At a crossroad, will Indonesia follow the path set out by China or India?
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Convergence Ventures Partner Donald Wihardja speaking at the Echelon Asia Summit 2016 in Singapore. Photo credit: e27

Convergence Ventures Partner Donald Wihardja speaking at the Echelon Asia Summit 2016 in Singapore. Photo credit: e27

Convergence Ventures Partner Donald Wihardja looks at trends in the two markets and decides which direction Indonesia will take

e27

At the recent Echelon Asia Summit 2016 in Singapore, Convergence Ventures Partner Donald Wihardja further explained his claim as to why Indonesia — as a blossoming digital ecosystem — is on its way to become the next China, not India.

“We are at the point where India and China were in 2011. The question would be whether we are going up-and-down like India, or up-and-up like China. But of course I will make a case that we are going up and up,” he said.

Wihardja then began his speech by explaining about India. The country is growing rapidly with more than $9 billion worth of funds being raised in 2015 alone, and an e-commerce market that is growing 92 percent year-on-year in 2016 from $12 billion in 2015, and which is expected to grow ten-fold by 2030.

But in Q1 2016, India experienced a massive drop in the amount of funds being raised, about one-third of the previous quarter. The average fund being raised per startup also decreased by 50 percent.

“Everybody is saying that across India, investors are being cautious and tight-fisted. They want profit and they want it now,” Wihardja said.

While there are many arguments to explain why this happened, Wihardja believed that it has little to do with traction.

“Some said compared to Indonesians, Indian [customers] tend to be more [of a] saver, while Indonesians are more lavish, spender. India also has lower GDP per capita … Therefore, although Indian tech startups are spending what they need to grow, the return is worth less,” he explained.

“It’s not the traction that is the problem … It’s the investor’s confidence, and therefore lesser ammunition for them to grow, going forward,” he concluded.

Meanwhile in China, despite slowing growth in manufacturing activity, investment in Internet business keeps on pouring in.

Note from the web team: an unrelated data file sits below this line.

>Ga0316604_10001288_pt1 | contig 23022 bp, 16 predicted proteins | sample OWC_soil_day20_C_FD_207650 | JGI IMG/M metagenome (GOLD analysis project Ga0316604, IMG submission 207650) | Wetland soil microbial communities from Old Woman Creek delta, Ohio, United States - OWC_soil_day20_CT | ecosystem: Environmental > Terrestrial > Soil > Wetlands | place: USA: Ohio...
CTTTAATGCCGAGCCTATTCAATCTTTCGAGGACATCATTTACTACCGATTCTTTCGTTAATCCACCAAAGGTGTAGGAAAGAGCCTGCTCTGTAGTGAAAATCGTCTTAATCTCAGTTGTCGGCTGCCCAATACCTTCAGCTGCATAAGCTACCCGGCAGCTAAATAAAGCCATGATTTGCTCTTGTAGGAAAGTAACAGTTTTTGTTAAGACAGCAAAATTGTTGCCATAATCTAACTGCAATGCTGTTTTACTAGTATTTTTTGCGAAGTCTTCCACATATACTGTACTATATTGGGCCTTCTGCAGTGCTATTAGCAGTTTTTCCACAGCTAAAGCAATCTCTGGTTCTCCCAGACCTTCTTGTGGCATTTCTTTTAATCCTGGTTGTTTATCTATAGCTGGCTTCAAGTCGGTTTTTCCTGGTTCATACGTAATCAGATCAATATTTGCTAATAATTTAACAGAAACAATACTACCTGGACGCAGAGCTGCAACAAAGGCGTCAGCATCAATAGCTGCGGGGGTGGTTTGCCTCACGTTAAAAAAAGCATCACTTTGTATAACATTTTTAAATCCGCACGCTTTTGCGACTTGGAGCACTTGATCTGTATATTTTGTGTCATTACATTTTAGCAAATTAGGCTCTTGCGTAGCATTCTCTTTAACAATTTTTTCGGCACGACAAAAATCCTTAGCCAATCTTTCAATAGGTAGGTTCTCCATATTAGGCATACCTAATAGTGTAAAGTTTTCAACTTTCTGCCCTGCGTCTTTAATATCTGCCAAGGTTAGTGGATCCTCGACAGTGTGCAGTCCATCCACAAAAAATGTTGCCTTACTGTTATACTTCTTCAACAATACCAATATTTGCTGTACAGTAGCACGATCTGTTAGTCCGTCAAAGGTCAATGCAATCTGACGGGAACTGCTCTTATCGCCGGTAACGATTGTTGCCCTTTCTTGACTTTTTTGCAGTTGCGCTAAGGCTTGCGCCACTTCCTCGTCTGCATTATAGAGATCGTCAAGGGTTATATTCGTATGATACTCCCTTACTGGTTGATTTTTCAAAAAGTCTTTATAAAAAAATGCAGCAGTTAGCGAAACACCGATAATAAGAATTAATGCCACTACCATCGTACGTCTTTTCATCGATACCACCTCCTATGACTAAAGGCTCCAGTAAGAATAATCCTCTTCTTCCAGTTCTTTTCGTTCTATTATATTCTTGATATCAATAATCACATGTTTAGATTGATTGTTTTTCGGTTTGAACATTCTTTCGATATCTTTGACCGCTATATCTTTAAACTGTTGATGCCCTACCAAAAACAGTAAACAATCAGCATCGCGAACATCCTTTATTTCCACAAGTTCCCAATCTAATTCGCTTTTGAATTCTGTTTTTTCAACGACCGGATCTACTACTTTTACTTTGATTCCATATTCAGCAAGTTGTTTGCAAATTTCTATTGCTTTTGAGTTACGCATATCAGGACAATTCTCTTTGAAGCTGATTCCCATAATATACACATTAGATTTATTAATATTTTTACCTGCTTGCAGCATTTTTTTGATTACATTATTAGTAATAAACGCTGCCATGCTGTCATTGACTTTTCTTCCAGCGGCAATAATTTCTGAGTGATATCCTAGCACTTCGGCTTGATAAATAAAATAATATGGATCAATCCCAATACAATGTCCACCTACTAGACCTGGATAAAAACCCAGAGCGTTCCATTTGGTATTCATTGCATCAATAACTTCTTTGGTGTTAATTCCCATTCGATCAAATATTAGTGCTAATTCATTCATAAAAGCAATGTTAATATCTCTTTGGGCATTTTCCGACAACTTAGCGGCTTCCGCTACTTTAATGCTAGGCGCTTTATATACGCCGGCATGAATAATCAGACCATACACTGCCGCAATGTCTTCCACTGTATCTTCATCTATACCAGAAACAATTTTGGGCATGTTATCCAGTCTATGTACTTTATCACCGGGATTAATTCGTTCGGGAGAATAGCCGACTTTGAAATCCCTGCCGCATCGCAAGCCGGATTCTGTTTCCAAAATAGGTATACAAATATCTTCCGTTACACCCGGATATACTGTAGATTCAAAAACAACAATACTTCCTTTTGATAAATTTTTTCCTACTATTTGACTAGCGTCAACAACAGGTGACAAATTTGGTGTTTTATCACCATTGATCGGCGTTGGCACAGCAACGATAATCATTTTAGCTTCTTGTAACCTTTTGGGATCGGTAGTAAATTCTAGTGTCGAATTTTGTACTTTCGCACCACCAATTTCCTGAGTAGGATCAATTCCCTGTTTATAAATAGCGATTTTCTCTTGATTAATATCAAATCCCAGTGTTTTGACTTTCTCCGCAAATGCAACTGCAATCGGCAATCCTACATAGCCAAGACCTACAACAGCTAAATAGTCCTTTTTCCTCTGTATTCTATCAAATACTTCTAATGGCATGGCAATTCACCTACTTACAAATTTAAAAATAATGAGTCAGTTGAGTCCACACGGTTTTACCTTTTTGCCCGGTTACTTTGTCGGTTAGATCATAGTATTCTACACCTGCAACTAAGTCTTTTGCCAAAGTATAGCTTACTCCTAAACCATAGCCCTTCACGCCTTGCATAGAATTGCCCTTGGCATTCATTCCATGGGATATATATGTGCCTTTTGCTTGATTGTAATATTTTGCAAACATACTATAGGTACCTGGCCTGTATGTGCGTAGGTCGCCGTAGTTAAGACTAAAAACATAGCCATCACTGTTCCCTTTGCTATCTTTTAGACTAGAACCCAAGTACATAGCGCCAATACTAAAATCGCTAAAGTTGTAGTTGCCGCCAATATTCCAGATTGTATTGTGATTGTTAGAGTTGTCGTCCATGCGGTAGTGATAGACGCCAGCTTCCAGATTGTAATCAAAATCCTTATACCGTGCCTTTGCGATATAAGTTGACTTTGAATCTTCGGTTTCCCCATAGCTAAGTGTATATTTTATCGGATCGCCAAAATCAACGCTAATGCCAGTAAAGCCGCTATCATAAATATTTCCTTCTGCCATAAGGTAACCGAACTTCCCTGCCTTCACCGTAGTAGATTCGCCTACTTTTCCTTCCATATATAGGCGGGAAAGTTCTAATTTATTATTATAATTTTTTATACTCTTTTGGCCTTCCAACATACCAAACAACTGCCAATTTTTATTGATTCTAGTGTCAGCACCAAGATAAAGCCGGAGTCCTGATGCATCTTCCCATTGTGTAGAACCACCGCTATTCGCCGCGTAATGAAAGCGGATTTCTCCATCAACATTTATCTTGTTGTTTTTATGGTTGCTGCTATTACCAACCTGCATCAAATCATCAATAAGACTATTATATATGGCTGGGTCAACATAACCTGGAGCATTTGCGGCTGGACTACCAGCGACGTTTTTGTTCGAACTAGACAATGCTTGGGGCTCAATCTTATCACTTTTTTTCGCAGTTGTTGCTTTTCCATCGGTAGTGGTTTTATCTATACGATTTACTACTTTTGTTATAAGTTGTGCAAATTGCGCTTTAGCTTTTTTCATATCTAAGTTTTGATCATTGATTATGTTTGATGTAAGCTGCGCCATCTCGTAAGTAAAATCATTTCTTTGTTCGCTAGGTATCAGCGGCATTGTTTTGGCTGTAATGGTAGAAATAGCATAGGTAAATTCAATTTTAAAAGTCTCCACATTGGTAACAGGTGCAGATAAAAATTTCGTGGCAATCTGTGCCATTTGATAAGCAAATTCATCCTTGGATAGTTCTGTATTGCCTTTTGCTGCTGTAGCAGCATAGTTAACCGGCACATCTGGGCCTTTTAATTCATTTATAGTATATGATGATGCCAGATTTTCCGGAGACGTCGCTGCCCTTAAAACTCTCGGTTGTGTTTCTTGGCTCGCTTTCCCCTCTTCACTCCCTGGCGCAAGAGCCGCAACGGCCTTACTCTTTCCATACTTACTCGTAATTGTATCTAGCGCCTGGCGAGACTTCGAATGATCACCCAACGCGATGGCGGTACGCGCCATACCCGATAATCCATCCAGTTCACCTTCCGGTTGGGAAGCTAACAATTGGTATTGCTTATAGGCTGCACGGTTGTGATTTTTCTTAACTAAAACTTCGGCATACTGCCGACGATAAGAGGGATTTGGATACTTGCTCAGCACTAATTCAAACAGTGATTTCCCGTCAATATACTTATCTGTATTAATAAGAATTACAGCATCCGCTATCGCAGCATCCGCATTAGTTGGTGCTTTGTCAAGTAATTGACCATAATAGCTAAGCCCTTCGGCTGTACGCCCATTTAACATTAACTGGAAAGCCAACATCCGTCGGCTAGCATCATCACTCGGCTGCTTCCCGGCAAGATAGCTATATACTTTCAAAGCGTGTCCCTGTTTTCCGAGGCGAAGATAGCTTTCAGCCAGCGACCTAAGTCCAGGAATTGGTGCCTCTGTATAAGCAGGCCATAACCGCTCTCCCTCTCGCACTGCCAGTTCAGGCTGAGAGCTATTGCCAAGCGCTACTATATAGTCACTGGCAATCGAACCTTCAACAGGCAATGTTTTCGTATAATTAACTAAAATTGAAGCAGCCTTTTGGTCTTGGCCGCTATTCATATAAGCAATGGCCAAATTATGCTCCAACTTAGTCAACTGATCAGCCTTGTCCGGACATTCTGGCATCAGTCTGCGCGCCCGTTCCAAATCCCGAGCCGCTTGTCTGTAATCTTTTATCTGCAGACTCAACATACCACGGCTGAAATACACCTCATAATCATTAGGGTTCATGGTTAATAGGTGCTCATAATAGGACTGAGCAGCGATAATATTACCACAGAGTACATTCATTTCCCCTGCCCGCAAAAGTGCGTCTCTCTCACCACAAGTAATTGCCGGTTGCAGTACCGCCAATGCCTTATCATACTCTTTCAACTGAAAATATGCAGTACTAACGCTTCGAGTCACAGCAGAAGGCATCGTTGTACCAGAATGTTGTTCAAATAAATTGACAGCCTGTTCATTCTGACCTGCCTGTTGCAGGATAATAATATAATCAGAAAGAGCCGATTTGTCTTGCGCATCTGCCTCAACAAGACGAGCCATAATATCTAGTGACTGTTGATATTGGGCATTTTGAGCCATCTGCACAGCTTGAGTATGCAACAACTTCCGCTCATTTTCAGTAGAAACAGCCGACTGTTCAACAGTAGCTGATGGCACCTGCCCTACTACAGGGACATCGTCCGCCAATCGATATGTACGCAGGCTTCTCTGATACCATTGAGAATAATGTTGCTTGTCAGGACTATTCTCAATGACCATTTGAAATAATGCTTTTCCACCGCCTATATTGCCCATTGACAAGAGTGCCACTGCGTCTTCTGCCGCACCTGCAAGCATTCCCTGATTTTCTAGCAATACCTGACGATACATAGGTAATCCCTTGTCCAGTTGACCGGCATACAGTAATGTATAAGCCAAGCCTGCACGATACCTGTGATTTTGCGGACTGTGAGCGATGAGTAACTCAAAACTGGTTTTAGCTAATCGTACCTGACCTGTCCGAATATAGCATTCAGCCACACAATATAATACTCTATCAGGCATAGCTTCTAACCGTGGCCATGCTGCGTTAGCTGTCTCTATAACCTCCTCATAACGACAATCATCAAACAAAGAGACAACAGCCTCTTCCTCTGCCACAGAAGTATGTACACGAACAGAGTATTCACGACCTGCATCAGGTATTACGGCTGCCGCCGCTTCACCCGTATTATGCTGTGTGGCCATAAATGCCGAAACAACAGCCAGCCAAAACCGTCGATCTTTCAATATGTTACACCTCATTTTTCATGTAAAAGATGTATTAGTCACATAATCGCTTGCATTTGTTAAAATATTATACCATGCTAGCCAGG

Early stage investment grew four times year-on-year from Q1 2015 to Q1 2016, and the government still commits “a huge amount of money” to keep on financing the sector’s growth.

“Chinese [startups] have done very well in beating its global competitors. So you could see that it has bolstered investors’ confidence that China will have a good chance to beat the more advanced American and world players,” Wihardja said.

Where does Indonesia stand in this situation?

When compared with China, Indonesia is still five to seven years behind, but there is good news when contrasting Indonesia with India.

“You will see that Indonesia and India are growing at the same trajectory in terms of retail percentage. Indonesia already has 0.6 percent of retail [activities] on e-commerce, very similar to our Indian counterpart, and [this number will] almost double next year. We are in good track on that side,” Wihardja said.

There is also good news on the side of Internet penetration and online shopping percentage, where Indonesia is said to trail at a steady pace.

There are many factors that led Wihardja to claim that Indonesia will be heading towards the direction of China, instead of India.

Not only are the numbers uplifting — more Indonesians are on broadband and transacting online than before — but the ecosystem itself is also filled with local and foreign players and investors.

In Southeast Asia, Indonesia has the second highest funding activities in Q1 2016, with several deal milestones in the last few years.

“[The] most important [aspect] is that Indonesia has its own heroes. We always believe that the tech scene is all about finding the right heroes to look up to,” said Wihardja.

He cited the three giants Tokopedia, Go-Jek and Traveloka as these heroes, while also adding to the list Bukalapak and Sale Stock (which is believed to compete directly with Zalora).

“I’ve been spending 15 percent of my time working with the government, and they’ve been incredibly supportive of digital economy. Our work in the past two years had only begun to materialize with the President announcing Digital Energy of Asia initiative,” he said.

“What it does is mandating across government, that e-commerce is the official strategy to empower SMEs growth. The government is not empowering tech startups per se; they are empowering SMEs through tech startups,” he closed.

This post was originally published on e27

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